Not far-stretched at all. At some point in my earlier years, I recall reading a classical Greek discussion of what a man needed when he created a community - somebody to make shoes, somebody to bake the bread, etc. So, even back then, when Plato was discussing perfect community structures, the concept of task-specialization was old. When a baker produces bread, the first benefit comes to the baker. Whether that benefit is the safety of his life, or a more direct financial profit matters not. The point is that the baker does derive a benefit, and can derive benefits other than just the eating of the bread. While these benefits are not specifically part of the physical structure of the bread, obviously, they very decidedly are a direct result of the bread being made, and are thus, in this fashion, part of the bread. They don't exist without each other - unless you just got conned (hey dude, I've got some really great bread today, dude, give me some bucks, I'll be right back!).

Now, let's see if anybody gets to the deep end of this pool. Sometimes - and this is one of the arguments for no patents on software - a product is so essential to a society, that it is held to be an infrastructure. The importance of this is that it might then receive a special status in that culture. A modern example is our highway system. We taxpayers pay to support it, not the users. A 19th century example in the US would be railroads. Another example, Ma Bell was granted a monopoly on the premise that everybody would have the service available. Same thing.

Patents extend the time when a maker can derive monopoly profit, and may, in some instances, slow development by competitors that directly uses the same "something" we've gotten the patent on. Competitors are still free to develop alternatives. In some industries, that sort of competition can lead to exorbitant pricing - perfect example is the pharmaceutical industry. You have whole pharma companies who will ditch a product as soon as the patents wear out. They only seek products that are saleable in that monopoly profit zone, due to the high profit. And we, the consumer, either get the shaft, or get the benefit, depending on who you talk to. Sometimes patenting can lead to a stronger competition. I believe the only thing that can be said for sure, is that patenting, IF there is a market, will yield a higher sales price.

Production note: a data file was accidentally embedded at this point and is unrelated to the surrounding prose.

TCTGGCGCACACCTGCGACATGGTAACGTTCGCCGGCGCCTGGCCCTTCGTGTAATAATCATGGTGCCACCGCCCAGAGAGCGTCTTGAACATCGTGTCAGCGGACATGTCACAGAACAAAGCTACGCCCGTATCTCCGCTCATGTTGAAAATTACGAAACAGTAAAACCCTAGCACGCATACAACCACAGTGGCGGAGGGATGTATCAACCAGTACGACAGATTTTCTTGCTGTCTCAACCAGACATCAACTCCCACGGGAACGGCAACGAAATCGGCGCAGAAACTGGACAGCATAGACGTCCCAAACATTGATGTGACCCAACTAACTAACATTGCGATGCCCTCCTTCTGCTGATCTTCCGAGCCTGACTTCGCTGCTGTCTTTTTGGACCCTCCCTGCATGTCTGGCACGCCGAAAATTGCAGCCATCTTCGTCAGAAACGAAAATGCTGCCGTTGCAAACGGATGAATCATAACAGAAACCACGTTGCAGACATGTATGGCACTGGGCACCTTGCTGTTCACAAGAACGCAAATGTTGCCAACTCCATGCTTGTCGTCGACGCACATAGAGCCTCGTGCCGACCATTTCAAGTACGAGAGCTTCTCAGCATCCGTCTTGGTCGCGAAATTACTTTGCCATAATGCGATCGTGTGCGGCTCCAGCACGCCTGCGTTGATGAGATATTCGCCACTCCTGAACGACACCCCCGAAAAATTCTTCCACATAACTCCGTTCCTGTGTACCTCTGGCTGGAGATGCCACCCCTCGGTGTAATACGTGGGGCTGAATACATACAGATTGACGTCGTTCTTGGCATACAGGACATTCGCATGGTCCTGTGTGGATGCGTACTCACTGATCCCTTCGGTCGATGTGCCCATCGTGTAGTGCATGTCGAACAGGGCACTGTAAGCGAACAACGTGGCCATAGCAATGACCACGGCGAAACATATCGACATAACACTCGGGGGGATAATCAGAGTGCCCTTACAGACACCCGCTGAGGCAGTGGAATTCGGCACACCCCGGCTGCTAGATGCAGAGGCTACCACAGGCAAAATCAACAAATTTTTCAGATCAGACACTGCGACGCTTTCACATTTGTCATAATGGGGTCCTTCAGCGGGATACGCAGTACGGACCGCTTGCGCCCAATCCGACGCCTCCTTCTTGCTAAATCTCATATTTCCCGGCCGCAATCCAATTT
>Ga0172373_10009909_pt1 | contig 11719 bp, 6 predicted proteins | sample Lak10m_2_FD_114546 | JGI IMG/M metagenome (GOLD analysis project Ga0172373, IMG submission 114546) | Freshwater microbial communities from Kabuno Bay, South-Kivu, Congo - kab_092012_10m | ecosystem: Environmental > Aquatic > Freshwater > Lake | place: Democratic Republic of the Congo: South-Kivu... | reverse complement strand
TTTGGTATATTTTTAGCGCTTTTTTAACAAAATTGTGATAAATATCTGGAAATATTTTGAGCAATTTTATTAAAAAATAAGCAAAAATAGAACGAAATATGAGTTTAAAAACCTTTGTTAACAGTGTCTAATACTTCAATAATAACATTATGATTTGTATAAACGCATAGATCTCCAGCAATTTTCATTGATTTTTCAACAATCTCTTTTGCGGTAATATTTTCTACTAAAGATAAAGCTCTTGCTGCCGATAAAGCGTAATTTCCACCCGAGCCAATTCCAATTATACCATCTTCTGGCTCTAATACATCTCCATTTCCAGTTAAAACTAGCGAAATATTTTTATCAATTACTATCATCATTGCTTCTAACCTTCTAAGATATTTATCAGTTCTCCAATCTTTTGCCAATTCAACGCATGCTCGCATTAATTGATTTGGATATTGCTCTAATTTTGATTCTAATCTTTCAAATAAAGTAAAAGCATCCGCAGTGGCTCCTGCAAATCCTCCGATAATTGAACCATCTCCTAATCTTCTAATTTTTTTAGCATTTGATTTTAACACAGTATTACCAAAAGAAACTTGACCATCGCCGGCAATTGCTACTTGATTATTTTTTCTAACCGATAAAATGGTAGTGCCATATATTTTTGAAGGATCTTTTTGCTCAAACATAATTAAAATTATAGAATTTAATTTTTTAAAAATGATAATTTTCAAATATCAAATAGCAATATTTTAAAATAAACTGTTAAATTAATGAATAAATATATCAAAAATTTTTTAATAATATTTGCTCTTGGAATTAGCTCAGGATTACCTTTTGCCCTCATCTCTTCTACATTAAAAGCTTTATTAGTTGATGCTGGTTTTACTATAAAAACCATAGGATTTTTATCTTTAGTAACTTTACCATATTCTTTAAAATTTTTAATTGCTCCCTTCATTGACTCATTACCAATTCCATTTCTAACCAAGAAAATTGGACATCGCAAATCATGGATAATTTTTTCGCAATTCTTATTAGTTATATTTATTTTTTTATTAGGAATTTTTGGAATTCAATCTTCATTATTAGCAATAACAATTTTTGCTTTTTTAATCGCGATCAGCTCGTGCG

This is why, sometimes, society chooses to diminish the ability of an artisan to derive profit from his making. At some point, the society can make a judgement, and say "x" amount of profit is enough. While there have been cultures who methodically redistributed wealth (potlatch culture is one), I can't think of much we do today that really fits this definition. One current example I can think of is software pirating. There is a certain argument there that these companies are SO profitable, that they can, and should, be giving more benefit to the consumer. Laws against windfall profiteering would be another example.

Now, consider this question - is an OS a natural monopoly? In other words, will the market continually trend to a situation where a single OS is completely dominant, and where there is very little competition? Our current market is NOT quite there, but it is very close. Microsoft doesn't completely control the price they charge, but they are very very close. Should we consider the OS market as an infrastructure, and support it via our community money supply (taxes)? I believe Spain and Brazil are doing something like this. China seems to be delving into this idea as well.

Oops - sorry, I got to rambling on a little, ya? It's a complex business. Imo, the best answer is the one that will deliver the most benefit for the most end-users.

And that was the end of the post - at least so far. I thought I would get mightily flamed on this forum for these ideas, as many free software believers are quite aggressive about the whole business, but I haven't yet. It's probably not because they agree, more likely because my writing was just plain boring to them - too many words, too much verbal thought involved. [Posters in these forums are usually techies, and as such, are less verbal.] There is always tomorrow.